In May 2018, the landlord served notice under s.21, Housing Act 1988 and issued possession proceedings. The tenant defended the claim on the basis that because no gas safety certificate had been provided prior to her taking occupation, the landlord was not entitled to serve notice under s.21.

The Circuit Judge held that a failure to provide a gas safety certificate before the tenancy commenced was not capable of being remedied and dismissed the claim for possession.

The Court of Appeal granted permission to appeal. The tenant served a Respondents’ Notice taking a new issue. It was said that there had been a further gas safety check carried out in February 2018 and that no gas safety certificate had been provided in respect of that test; the failure to do so was said to amount to a breach of a prescribed requirement and so to provide a further reason why the s.21 notice was invalid. The landlord contended that the certificate
had been given before the s.21 notice was served.

The Court of Appeal Decision

By a majority, the Court of Appeal held that the correct construction of s.21A and the 2015 Regulations was that the time period for compliance with both Reg.36(6)(a) and (b) was disapplied.

Thus, a s.21 notice could be given so long as the landlord had – at any time before service of the s.21 notice – given the tenant a copy of the certificate which was in force before they entered into occupation and a copy of any further certificate which related to a subsequent inspection.

It was therefore immaterial that the January 2017 certificate had not been given to the tenant until November 2017. There was, however, a factual dispute as to
whether the 2018 certificate had been provided and that was remitted for consideration by the county court.


In simple terms, this is good news for landlords. A failure to provide the original gas safety certificate prior to the tenant going into occupation is not fatal to a s.21 claim so long as it is provided before the s.21 notice is served.

Likewise, the failure to give the annual test certificate is not fatal so long as it too is given before the s.21 notice is served. Given the huge number of gas safety tests that have been missed as a result of the current public health crisis, that is likely to come as a sharp relief.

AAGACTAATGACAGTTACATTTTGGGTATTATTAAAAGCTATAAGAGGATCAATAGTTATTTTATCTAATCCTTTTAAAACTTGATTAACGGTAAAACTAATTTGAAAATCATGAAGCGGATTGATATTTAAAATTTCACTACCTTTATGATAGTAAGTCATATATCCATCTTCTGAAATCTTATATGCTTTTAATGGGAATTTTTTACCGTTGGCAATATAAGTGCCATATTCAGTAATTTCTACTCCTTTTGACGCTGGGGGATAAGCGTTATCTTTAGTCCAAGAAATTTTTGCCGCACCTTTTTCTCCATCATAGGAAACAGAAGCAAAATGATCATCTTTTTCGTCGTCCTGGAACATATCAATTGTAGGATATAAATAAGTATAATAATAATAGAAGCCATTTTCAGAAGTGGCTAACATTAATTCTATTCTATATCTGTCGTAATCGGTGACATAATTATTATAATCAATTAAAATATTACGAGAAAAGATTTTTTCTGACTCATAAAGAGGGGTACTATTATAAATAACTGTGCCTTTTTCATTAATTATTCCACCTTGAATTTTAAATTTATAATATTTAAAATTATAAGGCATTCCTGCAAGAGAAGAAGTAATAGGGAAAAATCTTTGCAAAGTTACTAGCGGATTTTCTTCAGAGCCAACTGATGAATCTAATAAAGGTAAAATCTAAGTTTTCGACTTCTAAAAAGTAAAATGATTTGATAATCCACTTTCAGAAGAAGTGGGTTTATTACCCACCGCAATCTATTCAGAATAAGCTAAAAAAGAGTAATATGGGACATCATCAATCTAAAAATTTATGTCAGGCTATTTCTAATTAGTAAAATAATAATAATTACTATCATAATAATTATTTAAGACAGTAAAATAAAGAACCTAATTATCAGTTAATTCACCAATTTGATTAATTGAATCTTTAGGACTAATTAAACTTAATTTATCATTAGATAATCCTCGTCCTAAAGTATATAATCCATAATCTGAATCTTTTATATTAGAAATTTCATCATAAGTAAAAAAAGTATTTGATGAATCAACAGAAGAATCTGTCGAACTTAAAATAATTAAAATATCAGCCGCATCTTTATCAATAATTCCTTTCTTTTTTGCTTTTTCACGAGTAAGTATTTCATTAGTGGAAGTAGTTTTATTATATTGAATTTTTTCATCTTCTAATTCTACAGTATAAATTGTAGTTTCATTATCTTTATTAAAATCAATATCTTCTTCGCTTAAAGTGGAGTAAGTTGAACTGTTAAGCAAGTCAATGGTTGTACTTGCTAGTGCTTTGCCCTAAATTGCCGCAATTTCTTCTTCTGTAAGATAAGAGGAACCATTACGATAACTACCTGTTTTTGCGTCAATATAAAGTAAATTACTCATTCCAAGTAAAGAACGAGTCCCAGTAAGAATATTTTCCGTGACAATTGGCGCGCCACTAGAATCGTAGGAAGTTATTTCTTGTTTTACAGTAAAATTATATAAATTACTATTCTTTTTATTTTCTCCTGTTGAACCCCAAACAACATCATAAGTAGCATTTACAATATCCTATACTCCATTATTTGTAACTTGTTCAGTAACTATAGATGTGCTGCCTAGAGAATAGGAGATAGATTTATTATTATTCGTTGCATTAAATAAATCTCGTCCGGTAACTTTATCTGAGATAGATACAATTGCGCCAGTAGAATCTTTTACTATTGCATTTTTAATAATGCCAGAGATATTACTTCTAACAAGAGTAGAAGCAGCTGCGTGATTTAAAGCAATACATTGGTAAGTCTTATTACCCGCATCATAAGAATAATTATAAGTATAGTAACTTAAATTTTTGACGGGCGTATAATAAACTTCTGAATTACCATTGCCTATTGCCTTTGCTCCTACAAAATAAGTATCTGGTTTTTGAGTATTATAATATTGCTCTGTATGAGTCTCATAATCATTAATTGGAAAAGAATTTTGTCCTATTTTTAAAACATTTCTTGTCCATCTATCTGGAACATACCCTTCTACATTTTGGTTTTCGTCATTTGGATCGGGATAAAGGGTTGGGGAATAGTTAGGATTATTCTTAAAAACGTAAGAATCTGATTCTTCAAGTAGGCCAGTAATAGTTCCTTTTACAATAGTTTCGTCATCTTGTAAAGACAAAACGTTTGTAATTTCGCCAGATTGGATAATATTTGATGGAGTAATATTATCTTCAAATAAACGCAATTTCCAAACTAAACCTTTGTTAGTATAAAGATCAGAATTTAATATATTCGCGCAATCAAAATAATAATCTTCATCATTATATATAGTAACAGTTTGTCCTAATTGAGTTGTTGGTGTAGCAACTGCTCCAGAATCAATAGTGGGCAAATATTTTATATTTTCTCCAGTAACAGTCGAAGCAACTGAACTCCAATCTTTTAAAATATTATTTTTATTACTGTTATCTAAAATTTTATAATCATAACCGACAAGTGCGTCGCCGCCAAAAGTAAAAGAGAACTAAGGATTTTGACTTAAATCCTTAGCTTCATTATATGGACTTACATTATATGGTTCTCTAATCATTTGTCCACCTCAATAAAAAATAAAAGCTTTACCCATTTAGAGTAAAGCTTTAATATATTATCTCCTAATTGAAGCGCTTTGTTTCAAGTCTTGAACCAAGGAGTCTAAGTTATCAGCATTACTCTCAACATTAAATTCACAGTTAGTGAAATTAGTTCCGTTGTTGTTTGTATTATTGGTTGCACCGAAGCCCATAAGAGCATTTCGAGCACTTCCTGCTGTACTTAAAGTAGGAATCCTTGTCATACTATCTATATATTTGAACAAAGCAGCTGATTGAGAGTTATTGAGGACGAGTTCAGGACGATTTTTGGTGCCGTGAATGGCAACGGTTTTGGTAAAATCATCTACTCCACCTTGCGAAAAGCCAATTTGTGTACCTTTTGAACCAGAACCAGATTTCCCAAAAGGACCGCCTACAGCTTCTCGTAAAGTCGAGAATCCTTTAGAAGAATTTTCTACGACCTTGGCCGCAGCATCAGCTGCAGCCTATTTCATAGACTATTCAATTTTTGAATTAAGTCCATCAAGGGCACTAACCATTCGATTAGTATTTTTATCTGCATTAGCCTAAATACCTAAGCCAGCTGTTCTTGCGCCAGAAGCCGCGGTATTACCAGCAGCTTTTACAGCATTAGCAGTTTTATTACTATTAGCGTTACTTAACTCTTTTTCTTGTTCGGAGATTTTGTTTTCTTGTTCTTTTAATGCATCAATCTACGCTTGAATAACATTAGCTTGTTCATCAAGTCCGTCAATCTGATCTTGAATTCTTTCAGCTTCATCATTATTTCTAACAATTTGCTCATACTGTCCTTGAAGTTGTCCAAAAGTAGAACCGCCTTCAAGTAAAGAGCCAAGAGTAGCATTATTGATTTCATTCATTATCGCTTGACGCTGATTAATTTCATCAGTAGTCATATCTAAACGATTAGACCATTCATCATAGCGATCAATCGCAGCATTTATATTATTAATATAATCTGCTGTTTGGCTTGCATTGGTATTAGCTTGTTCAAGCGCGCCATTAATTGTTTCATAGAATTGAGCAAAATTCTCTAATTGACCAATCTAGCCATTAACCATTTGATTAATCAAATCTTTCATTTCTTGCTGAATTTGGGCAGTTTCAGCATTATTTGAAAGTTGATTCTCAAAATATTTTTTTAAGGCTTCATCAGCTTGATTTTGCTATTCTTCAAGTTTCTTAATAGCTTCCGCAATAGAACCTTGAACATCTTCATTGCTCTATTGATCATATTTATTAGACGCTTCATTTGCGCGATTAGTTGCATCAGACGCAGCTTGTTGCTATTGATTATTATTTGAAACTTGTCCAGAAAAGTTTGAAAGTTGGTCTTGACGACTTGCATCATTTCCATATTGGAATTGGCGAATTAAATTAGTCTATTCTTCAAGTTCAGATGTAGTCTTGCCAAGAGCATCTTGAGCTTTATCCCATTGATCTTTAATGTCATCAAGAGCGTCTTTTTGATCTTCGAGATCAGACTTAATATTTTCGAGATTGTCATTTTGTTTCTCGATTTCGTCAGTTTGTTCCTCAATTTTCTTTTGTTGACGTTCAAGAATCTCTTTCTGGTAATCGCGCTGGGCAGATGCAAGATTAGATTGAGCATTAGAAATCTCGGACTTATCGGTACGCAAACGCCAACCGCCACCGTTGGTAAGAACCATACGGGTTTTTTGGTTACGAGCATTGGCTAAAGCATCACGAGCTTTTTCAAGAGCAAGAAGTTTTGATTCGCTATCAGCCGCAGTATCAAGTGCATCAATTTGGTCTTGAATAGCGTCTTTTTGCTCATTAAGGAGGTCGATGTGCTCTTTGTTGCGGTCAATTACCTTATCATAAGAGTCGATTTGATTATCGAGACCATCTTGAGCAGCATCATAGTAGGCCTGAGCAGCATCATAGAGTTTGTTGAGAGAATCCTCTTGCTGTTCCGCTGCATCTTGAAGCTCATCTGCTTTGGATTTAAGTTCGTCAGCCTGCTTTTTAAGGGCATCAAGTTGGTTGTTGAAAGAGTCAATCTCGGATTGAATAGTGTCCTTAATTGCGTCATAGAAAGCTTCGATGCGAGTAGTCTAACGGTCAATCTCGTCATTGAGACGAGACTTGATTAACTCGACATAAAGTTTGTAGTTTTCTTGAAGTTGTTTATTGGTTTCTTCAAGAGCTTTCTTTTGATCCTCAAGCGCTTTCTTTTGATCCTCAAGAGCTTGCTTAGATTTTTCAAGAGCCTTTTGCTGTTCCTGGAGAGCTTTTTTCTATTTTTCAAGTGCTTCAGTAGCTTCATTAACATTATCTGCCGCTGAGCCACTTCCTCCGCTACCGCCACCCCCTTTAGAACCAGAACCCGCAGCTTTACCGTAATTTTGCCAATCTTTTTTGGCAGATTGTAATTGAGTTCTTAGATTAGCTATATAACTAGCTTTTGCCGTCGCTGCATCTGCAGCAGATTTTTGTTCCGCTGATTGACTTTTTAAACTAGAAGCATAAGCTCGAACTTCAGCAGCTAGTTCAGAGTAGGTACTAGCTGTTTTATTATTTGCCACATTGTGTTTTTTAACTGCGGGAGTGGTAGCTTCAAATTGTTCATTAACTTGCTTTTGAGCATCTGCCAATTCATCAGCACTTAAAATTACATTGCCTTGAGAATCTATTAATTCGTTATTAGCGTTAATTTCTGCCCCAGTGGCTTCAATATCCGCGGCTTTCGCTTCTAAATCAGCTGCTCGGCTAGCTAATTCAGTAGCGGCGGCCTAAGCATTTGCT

There are, however, two difficult questions which are left open by the judgment.

The first is what the position is if the landlord has not done a gas safety check (and so does not have a gas safety certificate) for the period before the tenant went into occupation. How (if at all) can that be remedied? What if a check was done but the record is now not available?

The second is similar. What happens if the landlord fails to do the annual gas safety inspection so that there is no certificate to provide? This is probably less important. There is recognition in the judgment that the duty to do an annual safety inspection (reg.36(3)) is not a prescribed requirement for the purposes of s.21A, Housing Act 1988.

There is, however, something rather unattractive about a landlord seeking possession in circumstances where he has unlawfully failed to do a check (and thus provide a certificate) and whether that amounts to (impermissibly) relying on your own wrongdoing.

Free Landlord Webinar – Life After Lockdown, Back to Business

Posted on June 25th, 2020 -

Tuesday 30th June 2020, 2pm

Hosted by Paul Shamplina, Landlord Action and Fran Miller, Bristol City Council.

Sign up here; https://register.gotowebinar.com/register/6499132275425335053

Paul Shamplina has 28 years’ experience in the legal field helping landlords; and set up Landlord Action in 1999 .  Paul believes passionately in the rights of landlords and campaigns to improve the standards in the private rented sector.   Well known in the media, Paul regular presents on Channel Five’s hit series ‘Nightmare Tenants, Slum Landlords’   Paul will be sharing his knowledge, experience and expertise in his webinar at a time when landlords face an uncertain future.